Friday, August 5, 2016


In storytelling, structure can be everything. Even the best of stories can be derailed if it doesn’t have a solid beginning, middle, and end…and in the meantime create interesting and relatable characters that have something important to do within the story. For writer/director David Ayer’s SUICIDE SQUAD, the third film in Warner Bros’. series of films based on DC Comics super-heroes and villains, those basics go out the window faster than a speeding bullet.

Months after the events of BATMAN V. SUPERMAN: DAWN OF JUSTICE, ruthless U.S. government stooge (job title unknown) Amanda Waller (Viola Davis) and her right-hand man soldier-hero Col. Rick Flag (Joel Kinnaman) look to protect the world by assembling a team of criminals with super-abilities; including the hitman Deadshot (Will Smith), psycho-girl Harley Quinn (Margot Robbie), human flame-thrower Diablo (Jay Hernandez), human-reptile Killer Croc (Adewale Akinnuoye-Agbaje), Australian master-thief Captain Boomerang (Jai Courtney), and master-swordsman Katana (Tatsu Yamashiro). The Squad sets out on a mission to stop the witch Enchantress (Cara Delevingne) from destroying the world, while avoiding attempts by The Joker (Jared Leto) from kidnapping Harley Quinn.

SUICIDE SQUAD doesn’t have much in the way of plot, as the squad of bad-guys have little to do other than not get killed and stop the bad guy from blowing up the world. Seemingly aware of this, director David Ayer fills the time by introducing backstories to every member of the Squad. Nearly the entire first half-hour is spent rolling out the characters via mini-rock videos and file-folders, and while the backstories are solid and do deliver on making the characters relatable and kind-sorta someone we’d care for, the execution could have been a lot tighter. Some of the stories ramble on for too long, others are blink-and-you’ll-miss-it too fast, and some of the character introductions actually happen twice. There’s a lot of redundancy going on, and the flashbacks continue throughout the run of the movie…often at awkward times. Editing and editing decisions are an issue; watching SUICIDE SQUAD is like driving over miles of speed bumps.

With so much flashback and exposition, it’s hard to tell exactly when the real story of the film even begins. The script lacks a beginning point, and with random scenes popping in and out in odd places, any semblance of structure is lost. A mid-film twist involving Amanda Waller makes no sense whatsoever, but even before that comes the realization that the entire movie relies on circular logic: The Squad is put together to counter the possibility of a super-threat, but it’s the presence of the squad which ignites the super-threat they eventually have to fight. It’s flat-out lazy writing, and the laziness continues in telling us over and over again how the Squad are such bad people, instead of actually letting the movie show it.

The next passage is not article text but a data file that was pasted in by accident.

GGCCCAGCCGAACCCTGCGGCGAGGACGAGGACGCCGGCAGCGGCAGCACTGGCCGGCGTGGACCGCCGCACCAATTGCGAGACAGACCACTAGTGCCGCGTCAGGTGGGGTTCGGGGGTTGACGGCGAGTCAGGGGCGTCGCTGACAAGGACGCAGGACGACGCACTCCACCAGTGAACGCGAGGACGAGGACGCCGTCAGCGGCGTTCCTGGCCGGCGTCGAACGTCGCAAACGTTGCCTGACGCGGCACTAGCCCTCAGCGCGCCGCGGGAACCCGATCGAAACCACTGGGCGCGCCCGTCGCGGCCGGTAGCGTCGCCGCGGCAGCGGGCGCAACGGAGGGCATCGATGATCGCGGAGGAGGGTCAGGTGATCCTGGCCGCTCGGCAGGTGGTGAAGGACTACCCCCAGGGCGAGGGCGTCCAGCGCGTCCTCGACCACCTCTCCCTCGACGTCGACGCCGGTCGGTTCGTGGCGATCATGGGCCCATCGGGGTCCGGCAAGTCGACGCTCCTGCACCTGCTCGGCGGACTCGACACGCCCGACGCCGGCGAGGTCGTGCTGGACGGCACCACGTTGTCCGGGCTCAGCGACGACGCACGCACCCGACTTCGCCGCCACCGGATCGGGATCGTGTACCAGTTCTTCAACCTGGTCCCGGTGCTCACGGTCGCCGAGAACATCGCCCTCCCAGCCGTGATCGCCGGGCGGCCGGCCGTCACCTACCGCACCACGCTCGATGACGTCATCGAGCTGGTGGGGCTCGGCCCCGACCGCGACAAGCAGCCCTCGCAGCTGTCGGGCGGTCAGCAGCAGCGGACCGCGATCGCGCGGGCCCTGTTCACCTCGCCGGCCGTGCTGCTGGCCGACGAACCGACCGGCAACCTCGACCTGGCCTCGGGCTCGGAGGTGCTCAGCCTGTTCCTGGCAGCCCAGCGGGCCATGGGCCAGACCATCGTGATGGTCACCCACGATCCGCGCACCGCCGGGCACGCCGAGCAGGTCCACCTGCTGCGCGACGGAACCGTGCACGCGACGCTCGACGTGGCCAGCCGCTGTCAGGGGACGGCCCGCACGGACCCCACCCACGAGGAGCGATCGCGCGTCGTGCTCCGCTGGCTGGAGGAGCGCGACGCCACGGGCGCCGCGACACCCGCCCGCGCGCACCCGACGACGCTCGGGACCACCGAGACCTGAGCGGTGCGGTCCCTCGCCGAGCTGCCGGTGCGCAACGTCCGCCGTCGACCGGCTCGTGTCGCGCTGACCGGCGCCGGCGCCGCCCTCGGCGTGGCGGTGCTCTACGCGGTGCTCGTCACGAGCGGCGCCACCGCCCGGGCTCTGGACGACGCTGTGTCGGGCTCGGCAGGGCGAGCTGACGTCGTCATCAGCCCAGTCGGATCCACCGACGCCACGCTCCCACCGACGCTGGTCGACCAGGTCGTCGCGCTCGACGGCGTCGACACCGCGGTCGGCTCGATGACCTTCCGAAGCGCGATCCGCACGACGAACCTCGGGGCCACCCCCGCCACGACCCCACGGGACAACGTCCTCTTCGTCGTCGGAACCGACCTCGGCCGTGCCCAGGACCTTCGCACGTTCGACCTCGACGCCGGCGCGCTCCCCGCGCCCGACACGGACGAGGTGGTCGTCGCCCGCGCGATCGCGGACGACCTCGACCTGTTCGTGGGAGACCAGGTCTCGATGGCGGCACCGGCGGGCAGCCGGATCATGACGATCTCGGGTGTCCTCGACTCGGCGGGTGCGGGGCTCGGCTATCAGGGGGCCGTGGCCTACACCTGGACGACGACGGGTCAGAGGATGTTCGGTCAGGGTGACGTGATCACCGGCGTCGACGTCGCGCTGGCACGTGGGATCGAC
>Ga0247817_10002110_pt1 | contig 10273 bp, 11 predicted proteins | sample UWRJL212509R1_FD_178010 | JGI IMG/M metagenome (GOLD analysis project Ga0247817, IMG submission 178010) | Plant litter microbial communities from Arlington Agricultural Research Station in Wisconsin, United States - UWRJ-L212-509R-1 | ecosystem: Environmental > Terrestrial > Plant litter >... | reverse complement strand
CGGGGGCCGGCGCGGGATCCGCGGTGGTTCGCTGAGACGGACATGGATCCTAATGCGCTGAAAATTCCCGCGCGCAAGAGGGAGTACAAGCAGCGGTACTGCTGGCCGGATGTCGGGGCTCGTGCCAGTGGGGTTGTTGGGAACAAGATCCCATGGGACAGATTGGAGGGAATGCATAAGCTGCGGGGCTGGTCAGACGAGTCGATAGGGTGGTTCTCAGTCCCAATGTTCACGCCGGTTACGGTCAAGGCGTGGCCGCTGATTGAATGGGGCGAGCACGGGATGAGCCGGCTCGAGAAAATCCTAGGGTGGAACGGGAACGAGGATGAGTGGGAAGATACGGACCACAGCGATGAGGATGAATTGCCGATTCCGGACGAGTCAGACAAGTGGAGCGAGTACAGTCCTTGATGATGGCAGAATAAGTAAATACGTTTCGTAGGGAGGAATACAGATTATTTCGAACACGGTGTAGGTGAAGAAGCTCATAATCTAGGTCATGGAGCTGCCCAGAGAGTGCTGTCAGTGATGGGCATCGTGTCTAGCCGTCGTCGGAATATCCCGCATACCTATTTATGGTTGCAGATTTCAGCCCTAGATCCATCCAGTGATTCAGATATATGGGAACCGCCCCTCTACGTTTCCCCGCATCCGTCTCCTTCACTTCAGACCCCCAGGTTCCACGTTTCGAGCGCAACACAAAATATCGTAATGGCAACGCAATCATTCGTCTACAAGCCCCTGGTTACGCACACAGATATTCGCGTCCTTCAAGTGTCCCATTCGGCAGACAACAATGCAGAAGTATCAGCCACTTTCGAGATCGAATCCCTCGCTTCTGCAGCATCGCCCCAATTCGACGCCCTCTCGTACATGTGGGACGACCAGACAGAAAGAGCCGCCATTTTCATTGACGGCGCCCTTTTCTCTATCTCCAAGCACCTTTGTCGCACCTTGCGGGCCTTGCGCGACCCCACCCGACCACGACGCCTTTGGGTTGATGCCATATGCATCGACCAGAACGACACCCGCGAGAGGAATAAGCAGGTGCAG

Bad guys or good guys, every team needs a strong villain to go up against, and SUICIDE SQUAD completely drops the ball in that area. The Enchantress herself is a fascinating character and looks like she’d be a formidable foe, but the film elects to shove her in the back in place of a large CGI thug-thing with tentacles…topped off by a small army of CGI blobs with no faces and machine guns. The eventual big showdown is a mess of lights and noise, and dips so far into the fantasy genre that it feels mismatched against the Squad of hitmen and bare-knuckle fighters. There isn’t much of a threat, which makes anything that the Squad does completely ho-hum.

Acting is all over the place. Will Smith dominates most of the screen with his presence and charisma. His acting is fine, but he doesn’t come close to feeling like the ruthless killer that the film keeps telling us that Deadshot is supposed to be; it seems not even Will Smith can overcome the Will Smith-charm. Margot Robbie is dazzling as the slightly-unhinged Harley Quinn, and Joel Kinnaman is solid. Jai Courtney shows more life than he ever has on-screen, although his Aussie accent has his lines coming out in mumbles. Viola Davis is perfect as always. The much-hyped return of The Joker to the cinema by Jared Leto is a letdown; the character isn’t in the film enough (roughly seven minutes) to make any kind of impression.

SUICIDE SQUAD is a frustrating film because there are elements here and there that do work; the characters of Harley, Deadshot, and Diablo have great backstories to latch onto, the music selections are fun (although there are way too many rock hits crammed into a short amount of time), and the presence of actual jokes and witty one-liners are a welcome change to the previous mopey adaptations of DC Comics properties. All the good stuff is outweighed by a thin plot, clunky storytelling, an awful villain, and clumsy writing. This is one Squad that should have stayed incarcerated.


No comments:

Post a Comment

A few rules:
1. Personal attacks not tolerated.
2. Haters welcome, if you can justify it.
3. Swearing is goddamn OK.